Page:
Grant Korgan to break three world records by circumnavigating Lake Tahoe in an outrigger canoe after sustaining a spinal cord injury in 2010
“FULL CIRCLE” project will raise awareness and funds for Truckee-based High Fives Foundation
On March 5th, 2010 Incline Village native Grant Korgan was snowmobiling in the Sierra Nevada backcountry when the day, and Korgan’s life, took a tragic turn. He overshot a jump on his snowmobile, the impact leaving him paralyzed from the waist down. The initial prognosis was that Korgan would not move his legs against gravity again.
However, since the injury, Kogan has done what very few people, able-bodied or not, ever aim to accomplish. He has pushed an adaptive cross-country sit-ski to the South Pole. He has swam with whales. He’s an avid snow skier and wave surfer.
“Regardless of ability (or perceived dis-ability), every single one of us has the power to come to the awareness that you can achieve everything you desire in this life,” said Korgan.
This mindset is fueling his newest mission — circumnavigating Lake Tahoe in an Outrigger Canoe. Korgan will paddle along the shoreline, roughly 72 miles, to raise awareness and funds for the High Fives Foundation. Scheduled to happen July 29th, 2015, the event will set the Guinness World Record in three categories: fastest time for a spinal cord injured athlete to circumnavigate Lake Tahoe in a one-man outrigger canoe, fastest time to circumnavigate Lake Tahoe in a one-man outrigger canoe, and fastest time to circumnavigate Lake Tahoe with human power. The current record for paddling around Lake Tahoe is 16.5 hours.
“At no point can we be more than 1000 feet from shore,” Shawna Korgan explained. Shawna is Grant’s wife, his trainer and his inspiration. “The training has been about 7 or 8 months of build up. We’ve had such a no-snow winter that Grant was training on Donner Lake wearing a down vest and thick pants.”
Korgan, being the former CEO of a nanoscience company, has developed a model of spreadsheets detailing the speeds he can travel at various levels of energy, calorie intake and salt intake .
“The model points to me beating that the 16.5 hours,” he said. “I’m not the fastest paddler, but I seem to be pretty good at handling pain and finding progress past those limits.”
A boat will follow behind Korgan as he paddles continuously around the lake. Korgan’s team will manage the official time clock and document the event, as well as supply nourishment and encouragement.
Early in his recovery, Korgan met High Fives Foundation Executive Director, Roy Tuscany. Tuscany’s Foundation provides support and inspiration throughout the recovery process for athletes like Korgan who have sustained life-altering injuries.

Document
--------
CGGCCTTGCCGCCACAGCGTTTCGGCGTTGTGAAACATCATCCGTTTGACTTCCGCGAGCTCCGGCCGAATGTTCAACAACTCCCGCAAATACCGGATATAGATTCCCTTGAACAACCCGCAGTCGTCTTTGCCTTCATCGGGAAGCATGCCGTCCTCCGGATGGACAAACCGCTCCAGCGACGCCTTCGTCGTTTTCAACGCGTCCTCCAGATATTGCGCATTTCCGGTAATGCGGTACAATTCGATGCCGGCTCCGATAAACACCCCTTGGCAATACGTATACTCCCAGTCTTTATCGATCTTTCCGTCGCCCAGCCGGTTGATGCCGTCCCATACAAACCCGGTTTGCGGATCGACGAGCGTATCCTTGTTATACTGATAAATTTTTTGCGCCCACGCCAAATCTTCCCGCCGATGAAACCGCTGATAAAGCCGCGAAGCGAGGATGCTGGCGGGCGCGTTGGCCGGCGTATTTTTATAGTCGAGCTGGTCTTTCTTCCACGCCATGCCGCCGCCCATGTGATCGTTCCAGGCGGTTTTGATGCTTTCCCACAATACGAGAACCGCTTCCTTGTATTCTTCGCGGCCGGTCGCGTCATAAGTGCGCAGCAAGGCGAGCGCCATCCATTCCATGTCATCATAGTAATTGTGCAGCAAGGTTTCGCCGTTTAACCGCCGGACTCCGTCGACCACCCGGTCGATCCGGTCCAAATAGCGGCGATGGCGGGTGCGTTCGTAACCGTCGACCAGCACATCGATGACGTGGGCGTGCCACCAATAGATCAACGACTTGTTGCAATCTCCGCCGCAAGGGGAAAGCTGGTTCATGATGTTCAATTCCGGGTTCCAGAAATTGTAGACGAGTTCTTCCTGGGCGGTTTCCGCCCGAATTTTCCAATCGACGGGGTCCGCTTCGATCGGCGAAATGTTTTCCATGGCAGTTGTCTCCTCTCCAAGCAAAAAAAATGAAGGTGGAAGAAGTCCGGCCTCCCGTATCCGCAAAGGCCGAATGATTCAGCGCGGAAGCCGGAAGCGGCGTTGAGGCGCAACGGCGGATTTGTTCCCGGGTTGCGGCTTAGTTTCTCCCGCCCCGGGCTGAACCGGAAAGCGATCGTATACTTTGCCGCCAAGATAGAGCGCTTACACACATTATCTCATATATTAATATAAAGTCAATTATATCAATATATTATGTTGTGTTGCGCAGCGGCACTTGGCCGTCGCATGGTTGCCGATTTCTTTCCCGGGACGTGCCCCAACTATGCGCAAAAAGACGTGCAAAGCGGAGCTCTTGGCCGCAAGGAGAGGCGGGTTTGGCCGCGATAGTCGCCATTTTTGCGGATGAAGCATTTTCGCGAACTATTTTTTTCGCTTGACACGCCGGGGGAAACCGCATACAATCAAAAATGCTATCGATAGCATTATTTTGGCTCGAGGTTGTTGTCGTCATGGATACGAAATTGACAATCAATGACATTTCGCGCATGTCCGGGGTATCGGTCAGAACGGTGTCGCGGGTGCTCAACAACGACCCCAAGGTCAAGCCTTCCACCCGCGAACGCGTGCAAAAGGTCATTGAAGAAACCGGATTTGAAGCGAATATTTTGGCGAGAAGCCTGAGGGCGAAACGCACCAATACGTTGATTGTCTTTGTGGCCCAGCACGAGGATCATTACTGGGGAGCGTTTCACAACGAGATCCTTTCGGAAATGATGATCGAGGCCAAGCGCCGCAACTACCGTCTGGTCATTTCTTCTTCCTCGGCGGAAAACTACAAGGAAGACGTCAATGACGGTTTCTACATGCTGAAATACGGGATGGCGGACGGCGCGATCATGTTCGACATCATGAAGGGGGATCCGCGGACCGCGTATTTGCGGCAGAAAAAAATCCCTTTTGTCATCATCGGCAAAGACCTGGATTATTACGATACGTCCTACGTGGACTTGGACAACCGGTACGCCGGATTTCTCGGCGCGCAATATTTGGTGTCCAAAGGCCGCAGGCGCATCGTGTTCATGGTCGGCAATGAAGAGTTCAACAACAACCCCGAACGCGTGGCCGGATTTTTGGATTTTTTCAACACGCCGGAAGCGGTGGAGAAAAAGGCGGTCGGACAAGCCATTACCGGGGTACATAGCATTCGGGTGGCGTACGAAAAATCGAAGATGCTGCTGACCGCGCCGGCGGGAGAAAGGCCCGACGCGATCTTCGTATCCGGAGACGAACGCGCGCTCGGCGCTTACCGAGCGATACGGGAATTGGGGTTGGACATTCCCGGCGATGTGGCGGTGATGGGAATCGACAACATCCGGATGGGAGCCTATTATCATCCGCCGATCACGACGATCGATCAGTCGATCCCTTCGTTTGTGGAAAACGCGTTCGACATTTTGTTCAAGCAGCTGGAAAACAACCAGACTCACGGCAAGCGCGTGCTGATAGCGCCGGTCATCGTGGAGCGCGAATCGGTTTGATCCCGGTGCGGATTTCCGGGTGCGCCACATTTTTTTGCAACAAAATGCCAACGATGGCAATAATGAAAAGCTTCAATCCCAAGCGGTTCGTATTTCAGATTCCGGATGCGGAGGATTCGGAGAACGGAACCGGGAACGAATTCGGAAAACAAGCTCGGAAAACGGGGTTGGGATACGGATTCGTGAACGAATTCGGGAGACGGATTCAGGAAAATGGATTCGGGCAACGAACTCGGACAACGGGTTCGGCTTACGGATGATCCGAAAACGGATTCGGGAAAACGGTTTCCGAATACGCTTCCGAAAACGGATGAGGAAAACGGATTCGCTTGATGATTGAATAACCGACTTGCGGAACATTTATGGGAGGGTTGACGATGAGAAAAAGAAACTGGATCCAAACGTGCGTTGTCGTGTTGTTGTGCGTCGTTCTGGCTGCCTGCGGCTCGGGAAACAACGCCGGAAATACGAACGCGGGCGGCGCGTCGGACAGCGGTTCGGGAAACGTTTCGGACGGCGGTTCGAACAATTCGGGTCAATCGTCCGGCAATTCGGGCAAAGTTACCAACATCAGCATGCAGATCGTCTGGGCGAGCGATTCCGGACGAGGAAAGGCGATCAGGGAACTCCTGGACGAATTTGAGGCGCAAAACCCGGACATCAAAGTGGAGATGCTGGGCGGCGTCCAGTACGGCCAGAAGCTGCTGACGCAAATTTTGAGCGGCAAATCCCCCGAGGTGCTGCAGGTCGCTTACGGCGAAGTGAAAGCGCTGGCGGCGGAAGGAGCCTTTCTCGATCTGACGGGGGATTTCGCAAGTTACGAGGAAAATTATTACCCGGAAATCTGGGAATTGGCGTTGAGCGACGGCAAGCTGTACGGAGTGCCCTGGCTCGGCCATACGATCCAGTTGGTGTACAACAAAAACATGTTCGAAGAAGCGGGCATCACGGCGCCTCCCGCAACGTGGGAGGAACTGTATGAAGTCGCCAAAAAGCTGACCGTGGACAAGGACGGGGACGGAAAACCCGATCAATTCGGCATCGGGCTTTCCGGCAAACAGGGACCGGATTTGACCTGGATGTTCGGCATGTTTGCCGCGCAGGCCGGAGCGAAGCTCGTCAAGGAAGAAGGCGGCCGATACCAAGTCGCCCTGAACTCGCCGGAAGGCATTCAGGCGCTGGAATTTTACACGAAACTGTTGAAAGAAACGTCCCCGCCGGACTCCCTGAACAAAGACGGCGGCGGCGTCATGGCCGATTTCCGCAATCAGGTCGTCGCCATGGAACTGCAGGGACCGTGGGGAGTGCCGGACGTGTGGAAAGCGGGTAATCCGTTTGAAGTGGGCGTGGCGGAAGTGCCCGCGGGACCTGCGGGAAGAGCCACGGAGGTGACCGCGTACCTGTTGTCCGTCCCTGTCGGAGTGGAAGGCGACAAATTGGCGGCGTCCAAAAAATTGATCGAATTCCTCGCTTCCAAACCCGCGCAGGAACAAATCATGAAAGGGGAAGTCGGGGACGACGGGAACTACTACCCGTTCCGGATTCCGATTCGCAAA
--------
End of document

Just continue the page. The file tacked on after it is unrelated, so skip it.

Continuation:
“It was Roy who illuminated the idea that life wasn’t going to be the same, but it was going to be awesome no matter what,” said now 37-year-old Korgan.
Over the course the last five years of Korgan’s recovery, continued assistance from the High Fives Foundation has helped him eliminate the ceiling of what an athlete can achieve after an injury. The incredible partnership between Korgan and High Fives has inspired Korgan to dedicate this most recent project to High Fives, pledging all funds raised to support current and future High Fives Athletes throughout their recoveries.
“It is a powerful coincidence that Grant was the fifth athlete that the Foundation ever helped,” said High Fives Founder, Roy Tuscany. “The fact that Grant is dedicating this project to High Fives after five years of recovery is truly a full circle.”
“I am honored to bring this journey — from growing up on the shores on Incline Village to my story as a High Fives Athlete — full circle,” Korgan said. “To go from being a grant recipient to getting to a point in my recovery to be able to give back all of my effort, energy and positivity back to the Foundation.”
About the High Fives Non-Profit Foundation: High Fives Foundation is a Tahoe-based, national 501.c.3 non-profit organization The High Fives Foundation supports the dreams of mountain action sports athletes by raising injury prevention awareness while providing resources and inspiration to those who suffer life-altering injuries. Formed as a way to “pay-it-forward” by the founder from his own recovery to help injured athletes, the Foundation has helped 85 athletes from 20 states to date since its inception in 2009, more information visit www.highfivesfoundation.org.